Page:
The Dell Streak 7 is a competent tablet, especially with respect to performance and hardware. The NVIDIA Tegra 2 SoC lends the Streak 7 some serious computing power for both work and play. The Streak 7 packs front and rear cameras which are well calibrated and take good pictures. It also has a good design with great build quality. Unfortunately the Streak 7's less than impressive screen takes it down a few notches. Both the screen's mediocre 800x480 resolution and its below average viewing angles makes using what is an otherwise fantastic device occasionally lackluster.
It's really unfortunate that Dell decided to use a lower-end LCD panel for their new 7-inch tablet. The Streak 7 should be very competitive with the Samsung Galaxy Tab and, given a Honeycomb update, could also compete well with upcoming tablets like the Motorola Xoom. Unfortunately, the screen's 800x480 resolution and below average viewing angles are going to limit the tablet amongst power users who are looking at such details. Perhaps the average mainstream consumer might not care so much but, these are differences that can be noticed in a side-by-side comparison.
Battery life isn't in the same league as the iPad or Galaxy Tab either. We were able to get a solid 6 hours from a single charge through sporadic use where the Streak 7 was connected to Wi-Fi and screen brightness was set to 1/3. The Streak 7 spent about as much time in standby as it did in a combination of light and heavy usage scenarios ranging from web browsing to viewing video and running benchmarks. While our usage pattern is likely to reflect average real-world usage, and 6 hours is respectable, other tablets like the Galaxy Tab can manage to stay running for much longer. This is a result of the Streak 7's relatively small 2,780 mAh battery, compared to the Tab's beefier 4000 mAh unit.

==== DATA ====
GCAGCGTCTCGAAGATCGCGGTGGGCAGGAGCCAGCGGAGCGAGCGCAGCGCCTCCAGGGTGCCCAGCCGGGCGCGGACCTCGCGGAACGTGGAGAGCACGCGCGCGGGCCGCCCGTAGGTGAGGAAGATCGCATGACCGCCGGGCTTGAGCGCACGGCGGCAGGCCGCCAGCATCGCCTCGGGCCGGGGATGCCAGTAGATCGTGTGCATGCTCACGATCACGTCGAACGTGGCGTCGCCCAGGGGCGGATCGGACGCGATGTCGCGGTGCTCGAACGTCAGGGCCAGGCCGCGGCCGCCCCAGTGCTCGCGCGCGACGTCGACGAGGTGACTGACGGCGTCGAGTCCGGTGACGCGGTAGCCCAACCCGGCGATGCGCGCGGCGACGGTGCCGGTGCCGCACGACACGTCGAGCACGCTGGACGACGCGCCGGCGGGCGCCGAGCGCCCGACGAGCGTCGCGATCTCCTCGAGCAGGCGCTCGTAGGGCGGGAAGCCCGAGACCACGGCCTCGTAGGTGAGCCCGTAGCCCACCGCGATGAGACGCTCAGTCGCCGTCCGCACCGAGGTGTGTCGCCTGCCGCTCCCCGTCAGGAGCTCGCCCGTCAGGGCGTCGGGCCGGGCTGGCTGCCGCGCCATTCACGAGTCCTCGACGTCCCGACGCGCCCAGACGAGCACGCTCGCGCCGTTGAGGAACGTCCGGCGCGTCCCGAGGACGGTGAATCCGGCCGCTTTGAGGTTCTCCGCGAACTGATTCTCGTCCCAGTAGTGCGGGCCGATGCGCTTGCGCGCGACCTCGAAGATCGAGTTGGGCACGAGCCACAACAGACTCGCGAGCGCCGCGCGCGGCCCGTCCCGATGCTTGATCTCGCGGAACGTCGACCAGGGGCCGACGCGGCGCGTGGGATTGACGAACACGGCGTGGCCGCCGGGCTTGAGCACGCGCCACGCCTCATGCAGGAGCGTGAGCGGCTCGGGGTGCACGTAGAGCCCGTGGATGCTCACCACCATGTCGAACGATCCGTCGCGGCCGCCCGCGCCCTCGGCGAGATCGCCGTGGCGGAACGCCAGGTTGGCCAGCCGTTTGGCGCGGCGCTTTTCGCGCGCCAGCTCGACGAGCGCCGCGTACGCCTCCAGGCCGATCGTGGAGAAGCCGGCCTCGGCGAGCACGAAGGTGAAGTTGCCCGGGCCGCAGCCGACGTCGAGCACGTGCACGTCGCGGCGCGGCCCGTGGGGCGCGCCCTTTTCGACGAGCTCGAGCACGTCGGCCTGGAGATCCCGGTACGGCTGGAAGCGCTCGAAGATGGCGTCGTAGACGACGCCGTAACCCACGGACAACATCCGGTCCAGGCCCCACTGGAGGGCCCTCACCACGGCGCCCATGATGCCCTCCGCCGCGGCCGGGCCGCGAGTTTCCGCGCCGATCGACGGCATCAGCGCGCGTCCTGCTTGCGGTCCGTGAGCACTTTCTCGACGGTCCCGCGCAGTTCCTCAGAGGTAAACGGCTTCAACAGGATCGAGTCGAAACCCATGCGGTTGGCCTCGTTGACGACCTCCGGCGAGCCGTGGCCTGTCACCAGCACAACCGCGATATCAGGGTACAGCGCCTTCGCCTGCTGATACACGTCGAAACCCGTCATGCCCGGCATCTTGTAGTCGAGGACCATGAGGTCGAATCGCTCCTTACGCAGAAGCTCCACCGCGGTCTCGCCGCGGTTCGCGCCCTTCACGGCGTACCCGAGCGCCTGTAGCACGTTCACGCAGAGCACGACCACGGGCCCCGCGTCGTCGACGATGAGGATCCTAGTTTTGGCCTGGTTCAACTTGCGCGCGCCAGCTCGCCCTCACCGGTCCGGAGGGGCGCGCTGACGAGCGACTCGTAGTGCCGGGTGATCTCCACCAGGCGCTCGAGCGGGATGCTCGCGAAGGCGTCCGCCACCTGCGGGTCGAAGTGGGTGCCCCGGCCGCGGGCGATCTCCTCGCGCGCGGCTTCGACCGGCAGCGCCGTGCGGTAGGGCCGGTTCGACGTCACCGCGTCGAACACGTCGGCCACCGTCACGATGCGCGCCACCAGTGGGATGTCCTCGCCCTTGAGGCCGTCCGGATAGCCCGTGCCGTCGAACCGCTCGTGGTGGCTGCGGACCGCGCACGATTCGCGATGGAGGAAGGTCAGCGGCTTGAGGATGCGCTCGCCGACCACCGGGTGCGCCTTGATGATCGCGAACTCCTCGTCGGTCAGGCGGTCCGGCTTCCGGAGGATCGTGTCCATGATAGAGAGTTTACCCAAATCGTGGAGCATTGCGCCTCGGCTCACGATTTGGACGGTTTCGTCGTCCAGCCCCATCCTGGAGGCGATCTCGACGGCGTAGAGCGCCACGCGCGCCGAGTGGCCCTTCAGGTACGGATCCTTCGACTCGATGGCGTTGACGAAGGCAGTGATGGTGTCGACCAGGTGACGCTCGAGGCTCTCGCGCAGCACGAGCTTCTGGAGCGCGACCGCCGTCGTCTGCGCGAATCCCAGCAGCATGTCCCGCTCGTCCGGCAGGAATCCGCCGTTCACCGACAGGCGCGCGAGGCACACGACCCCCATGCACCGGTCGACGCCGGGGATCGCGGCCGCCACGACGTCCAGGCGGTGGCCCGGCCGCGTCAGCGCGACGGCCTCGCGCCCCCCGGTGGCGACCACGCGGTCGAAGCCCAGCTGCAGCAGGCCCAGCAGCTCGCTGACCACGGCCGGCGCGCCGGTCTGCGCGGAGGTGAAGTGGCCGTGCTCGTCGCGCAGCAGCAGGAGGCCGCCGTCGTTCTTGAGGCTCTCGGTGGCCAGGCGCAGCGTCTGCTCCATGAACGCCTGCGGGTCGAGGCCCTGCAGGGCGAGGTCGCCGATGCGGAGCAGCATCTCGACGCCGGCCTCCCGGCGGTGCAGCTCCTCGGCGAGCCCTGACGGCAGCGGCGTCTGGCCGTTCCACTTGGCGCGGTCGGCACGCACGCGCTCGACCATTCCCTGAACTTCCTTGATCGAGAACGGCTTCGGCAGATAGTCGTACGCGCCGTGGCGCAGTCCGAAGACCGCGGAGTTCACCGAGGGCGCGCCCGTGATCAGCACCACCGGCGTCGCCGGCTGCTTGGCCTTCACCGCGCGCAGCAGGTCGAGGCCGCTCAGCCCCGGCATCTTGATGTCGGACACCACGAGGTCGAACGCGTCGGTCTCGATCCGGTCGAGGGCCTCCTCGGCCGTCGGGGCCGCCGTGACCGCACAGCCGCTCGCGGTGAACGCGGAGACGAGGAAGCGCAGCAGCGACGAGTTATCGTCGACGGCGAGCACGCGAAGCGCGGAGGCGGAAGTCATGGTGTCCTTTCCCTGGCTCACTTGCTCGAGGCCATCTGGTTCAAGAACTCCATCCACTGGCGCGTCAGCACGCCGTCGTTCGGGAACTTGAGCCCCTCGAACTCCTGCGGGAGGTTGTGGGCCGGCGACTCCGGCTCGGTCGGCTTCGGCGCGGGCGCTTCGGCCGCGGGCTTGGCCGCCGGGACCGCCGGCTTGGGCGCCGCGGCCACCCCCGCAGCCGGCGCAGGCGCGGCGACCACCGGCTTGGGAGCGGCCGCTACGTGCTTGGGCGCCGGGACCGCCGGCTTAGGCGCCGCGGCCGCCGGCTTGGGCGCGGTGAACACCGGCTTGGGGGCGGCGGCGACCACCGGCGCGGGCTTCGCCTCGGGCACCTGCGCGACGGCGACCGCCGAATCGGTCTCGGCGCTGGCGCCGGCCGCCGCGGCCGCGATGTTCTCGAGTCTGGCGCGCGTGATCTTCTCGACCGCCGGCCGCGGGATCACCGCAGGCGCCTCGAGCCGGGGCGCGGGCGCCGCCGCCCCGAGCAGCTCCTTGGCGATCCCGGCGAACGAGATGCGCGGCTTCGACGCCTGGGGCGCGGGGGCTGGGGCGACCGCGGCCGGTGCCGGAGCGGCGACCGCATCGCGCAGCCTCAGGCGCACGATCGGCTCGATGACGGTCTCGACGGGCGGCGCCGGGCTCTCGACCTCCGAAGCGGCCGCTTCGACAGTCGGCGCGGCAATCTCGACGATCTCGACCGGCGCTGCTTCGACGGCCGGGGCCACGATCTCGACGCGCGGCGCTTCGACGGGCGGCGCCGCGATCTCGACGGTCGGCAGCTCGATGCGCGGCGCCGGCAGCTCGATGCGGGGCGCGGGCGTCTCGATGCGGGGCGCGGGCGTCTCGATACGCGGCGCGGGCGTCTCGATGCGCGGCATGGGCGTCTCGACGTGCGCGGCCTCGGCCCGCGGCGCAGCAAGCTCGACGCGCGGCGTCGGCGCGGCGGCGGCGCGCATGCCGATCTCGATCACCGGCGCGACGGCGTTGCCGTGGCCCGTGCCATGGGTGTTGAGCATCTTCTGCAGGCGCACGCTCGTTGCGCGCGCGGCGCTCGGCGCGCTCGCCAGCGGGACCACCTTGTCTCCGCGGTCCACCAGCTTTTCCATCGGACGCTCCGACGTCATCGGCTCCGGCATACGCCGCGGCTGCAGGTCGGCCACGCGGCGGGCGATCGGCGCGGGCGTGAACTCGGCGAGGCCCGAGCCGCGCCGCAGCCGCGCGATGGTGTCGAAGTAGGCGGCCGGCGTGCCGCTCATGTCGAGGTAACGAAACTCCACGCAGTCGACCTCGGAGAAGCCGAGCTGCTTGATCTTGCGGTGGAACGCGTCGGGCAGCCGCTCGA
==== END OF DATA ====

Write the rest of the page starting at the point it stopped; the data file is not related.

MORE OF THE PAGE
Other than the lackluster screen and mediocre battery life, the Dell Streak 7 is an excellent tablet. The 1GHz dual-core NVIDIA Tegra 2 makes it one of the most powerful tablets around and it should have a long shelf life, especially if Dell does a good job of supporting the device with Android OS updates, starting with Honeycomb. Overall, the Dell Streak 7 has the potential to be a relevant tablet for quite some time and assuming it receives an update to Honeycomb, will remain competitive well through the summer.